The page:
criminal ignorance versus criminal knowledge

Today’s LRC borrows a couple of its articles from elsewhere — “The Economics of Jimmy Carter” (sennholz.com / lrc) and “Exclusive Interview With Murray Rothbard” (mises.org / lrc).

Jimmy Carter seems to be as criminally ignorant of economic law today as he was in the 1970s. Good intentions will kill us all.

Richard Nixon, on the other hand (whose fascist economics Rothbard addresses in the interview) had a bunch of Chicago School advisors, including Milton Friedman, telling him not to do what he then did. I’ll post a little later on what Rothbard has to say on the Friedmanites, but one thing is clear: they know the perils of microeconomic centralization, price controls, minimum wage laws, etc.

This means Nixon was perfectly aware of the devastating effects his policies would inevitably have. But they won him re-election, which was apparently what mattered.

When I was growing up, Richard Nixon was the icon of all things evil. (This was before Ronald Reagan became the icon of all things evil.) How is it, then, that I knew nothing of the economic devastation the Nixon administration wrecked on the country? The most obvious answer is that I was raised and schooled on the Left, which has strong anti-fascist rhetoric, but no real problem with fascist economics.

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2 Responses to criminal ignorance versus criminal knowledge

  1. Actually, there is a new progressivist revisionism of Nixon that attempts to salvage his reputation, arguing that he was far more “liberal” than his Republican successors. To prove their point that Nixon was not as evil as the left used to think, modern progressives most often cite his efforts to fatten the fascist regulatory state, such as with his expansion of EEOC and his creation of the EPA and OSHA. They are more split on his totalitarian (and clearly failed) price controls, but many left-liberals today like his welfare statism, his consideration of the negative income tax, his support for gun control, etc. If you were of my age, you would have more likely heard about Nixon’s economic fascism from the current leftist school of thinking, but that such policy was benevolent.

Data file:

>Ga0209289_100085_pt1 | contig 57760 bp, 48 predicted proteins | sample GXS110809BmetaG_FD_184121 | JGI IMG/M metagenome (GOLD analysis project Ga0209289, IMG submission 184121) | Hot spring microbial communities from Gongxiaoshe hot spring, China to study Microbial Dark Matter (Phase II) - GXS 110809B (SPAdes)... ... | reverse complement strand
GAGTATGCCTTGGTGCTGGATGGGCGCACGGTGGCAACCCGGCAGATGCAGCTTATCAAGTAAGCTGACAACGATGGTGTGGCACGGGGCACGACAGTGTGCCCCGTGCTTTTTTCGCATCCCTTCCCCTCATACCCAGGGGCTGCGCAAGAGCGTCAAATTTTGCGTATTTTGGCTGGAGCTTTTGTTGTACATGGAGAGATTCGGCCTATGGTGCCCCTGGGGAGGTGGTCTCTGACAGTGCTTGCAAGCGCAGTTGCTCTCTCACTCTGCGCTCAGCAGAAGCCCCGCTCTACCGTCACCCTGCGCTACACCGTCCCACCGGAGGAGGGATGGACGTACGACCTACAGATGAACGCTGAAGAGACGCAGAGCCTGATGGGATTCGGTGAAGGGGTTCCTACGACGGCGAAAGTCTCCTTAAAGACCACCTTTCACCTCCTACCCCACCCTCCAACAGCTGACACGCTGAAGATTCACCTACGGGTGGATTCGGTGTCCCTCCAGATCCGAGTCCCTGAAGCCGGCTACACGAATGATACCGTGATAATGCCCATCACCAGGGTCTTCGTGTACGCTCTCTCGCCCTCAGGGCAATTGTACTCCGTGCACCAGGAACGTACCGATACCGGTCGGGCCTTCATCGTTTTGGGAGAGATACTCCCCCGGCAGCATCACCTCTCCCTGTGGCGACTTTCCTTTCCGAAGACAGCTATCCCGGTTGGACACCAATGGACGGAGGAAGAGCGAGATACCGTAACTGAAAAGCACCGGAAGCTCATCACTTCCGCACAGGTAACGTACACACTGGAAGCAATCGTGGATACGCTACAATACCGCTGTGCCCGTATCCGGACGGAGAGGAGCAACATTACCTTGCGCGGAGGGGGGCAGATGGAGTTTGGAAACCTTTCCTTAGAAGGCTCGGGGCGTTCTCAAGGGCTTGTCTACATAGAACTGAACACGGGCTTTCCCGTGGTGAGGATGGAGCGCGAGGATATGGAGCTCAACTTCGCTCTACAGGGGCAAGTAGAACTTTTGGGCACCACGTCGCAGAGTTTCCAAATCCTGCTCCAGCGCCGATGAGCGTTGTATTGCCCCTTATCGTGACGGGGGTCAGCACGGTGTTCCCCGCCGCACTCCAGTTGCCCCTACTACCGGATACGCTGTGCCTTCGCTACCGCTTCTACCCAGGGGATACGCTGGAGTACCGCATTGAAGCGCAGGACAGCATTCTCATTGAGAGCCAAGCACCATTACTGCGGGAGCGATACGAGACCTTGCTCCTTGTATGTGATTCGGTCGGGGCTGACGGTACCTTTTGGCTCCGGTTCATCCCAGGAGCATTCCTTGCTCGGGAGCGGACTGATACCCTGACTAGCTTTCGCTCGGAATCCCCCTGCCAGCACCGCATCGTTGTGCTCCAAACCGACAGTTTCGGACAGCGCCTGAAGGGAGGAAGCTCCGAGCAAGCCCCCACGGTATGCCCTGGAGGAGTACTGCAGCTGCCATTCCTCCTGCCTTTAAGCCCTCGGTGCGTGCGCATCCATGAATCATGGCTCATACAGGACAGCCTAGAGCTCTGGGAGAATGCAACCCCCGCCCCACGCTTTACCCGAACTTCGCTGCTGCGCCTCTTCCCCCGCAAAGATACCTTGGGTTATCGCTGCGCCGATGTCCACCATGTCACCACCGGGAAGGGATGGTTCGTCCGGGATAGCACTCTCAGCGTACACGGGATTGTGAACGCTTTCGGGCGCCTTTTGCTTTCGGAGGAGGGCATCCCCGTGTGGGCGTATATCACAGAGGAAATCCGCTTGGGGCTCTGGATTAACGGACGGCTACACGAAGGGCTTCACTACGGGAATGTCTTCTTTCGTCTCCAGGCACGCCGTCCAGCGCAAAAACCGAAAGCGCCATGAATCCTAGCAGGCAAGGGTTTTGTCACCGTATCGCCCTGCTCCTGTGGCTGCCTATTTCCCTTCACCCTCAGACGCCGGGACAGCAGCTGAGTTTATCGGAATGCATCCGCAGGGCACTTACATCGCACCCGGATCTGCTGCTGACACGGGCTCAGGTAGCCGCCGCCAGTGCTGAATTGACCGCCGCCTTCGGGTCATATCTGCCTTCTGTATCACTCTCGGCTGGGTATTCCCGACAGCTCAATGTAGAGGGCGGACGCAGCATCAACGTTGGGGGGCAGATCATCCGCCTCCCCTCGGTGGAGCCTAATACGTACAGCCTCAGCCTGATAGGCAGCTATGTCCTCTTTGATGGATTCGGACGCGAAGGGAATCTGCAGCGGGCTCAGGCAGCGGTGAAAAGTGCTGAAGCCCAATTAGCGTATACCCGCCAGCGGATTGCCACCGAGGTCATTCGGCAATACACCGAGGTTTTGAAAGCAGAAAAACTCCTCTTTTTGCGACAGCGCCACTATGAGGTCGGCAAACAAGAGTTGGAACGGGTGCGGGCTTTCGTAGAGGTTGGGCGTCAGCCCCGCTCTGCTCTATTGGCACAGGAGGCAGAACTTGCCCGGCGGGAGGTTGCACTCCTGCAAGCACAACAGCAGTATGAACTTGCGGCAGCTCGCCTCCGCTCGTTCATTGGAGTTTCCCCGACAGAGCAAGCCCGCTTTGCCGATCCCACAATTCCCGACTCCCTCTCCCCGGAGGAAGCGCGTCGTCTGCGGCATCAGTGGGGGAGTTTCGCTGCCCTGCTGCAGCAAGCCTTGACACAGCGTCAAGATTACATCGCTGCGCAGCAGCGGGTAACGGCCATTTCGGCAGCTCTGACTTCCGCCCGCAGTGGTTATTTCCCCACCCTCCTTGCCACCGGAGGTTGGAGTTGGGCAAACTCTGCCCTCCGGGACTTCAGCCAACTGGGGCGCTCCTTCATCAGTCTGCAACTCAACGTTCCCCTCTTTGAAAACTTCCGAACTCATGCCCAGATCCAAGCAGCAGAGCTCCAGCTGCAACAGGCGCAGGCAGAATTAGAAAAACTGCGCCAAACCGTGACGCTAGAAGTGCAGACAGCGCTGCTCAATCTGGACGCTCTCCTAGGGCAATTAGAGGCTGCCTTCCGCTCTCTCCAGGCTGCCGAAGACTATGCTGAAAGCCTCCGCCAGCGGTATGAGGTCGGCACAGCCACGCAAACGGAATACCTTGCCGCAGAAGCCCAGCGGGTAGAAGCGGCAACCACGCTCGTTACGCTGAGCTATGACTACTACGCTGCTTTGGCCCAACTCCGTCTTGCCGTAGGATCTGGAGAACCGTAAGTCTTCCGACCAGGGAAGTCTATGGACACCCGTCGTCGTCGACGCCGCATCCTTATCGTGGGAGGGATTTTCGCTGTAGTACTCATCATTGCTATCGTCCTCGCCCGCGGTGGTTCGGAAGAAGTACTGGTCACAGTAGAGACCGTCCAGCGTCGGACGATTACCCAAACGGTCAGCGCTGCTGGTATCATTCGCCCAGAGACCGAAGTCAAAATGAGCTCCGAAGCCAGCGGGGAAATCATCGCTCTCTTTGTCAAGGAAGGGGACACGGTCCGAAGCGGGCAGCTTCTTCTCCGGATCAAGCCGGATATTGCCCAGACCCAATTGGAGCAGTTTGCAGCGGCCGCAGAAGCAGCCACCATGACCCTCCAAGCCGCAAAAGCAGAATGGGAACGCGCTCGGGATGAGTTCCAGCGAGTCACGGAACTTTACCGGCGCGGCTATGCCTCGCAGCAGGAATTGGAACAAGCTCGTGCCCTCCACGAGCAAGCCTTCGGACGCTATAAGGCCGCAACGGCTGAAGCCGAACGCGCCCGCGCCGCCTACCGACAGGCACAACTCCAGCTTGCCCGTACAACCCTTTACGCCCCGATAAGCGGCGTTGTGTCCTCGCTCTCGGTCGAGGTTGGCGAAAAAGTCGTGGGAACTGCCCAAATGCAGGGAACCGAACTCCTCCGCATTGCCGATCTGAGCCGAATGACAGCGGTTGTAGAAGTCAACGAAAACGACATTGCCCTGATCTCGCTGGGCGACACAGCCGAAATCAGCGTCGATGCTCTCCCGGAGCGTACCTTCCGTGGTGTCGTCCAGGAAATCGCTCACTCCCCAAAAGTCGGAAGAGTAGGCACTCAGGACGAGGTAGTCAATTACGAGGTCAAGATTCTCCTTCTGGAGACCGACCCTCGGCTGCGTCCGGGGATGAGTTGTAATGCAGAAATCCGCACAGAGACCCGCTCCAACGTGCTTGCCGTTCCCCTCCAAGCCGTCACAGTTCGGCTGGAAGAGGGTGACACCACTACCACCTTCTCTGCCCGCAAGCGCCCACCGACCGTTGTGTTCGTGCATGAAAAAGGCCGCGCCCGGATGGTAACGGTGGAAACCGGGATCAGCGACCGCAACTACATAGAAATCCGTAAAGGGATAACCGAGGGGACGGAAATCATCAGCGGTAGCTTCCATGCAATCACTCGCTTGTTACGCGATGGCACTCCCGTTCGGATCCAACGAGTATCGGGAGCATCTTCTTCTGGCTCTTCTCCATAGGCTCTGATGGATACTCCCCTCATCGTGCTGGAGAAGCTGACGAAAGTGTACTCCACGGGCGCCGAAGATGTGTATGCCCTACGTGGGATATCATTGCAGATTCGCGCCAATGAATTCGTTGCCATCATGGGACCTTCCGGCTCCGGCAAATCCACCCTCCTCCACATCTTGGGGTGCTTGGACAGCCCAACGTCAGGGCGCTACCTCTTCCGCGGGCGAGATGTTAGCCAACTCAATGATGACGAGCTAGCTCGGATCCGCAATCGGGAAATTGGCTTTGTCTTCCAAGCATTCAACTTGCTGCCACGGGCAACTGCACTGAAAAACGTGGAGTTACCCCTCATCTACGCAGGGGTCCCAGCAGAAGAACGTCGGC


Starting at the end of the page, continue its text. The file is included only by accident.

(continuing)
2. Upaya says:

    Last year in a conversation with a Marxist former colleague of mine I made the point that the neocons are quite a bit further to the right (in the standard leftist conception of the spectrum)than Nixon. His response was to approvingly note that Nixon did lots of good progressive things like institute price controls. I joked that maybe tricky Dick was really a closet Marxist. (I probably should have said, “See I knew he was a fascist!”)

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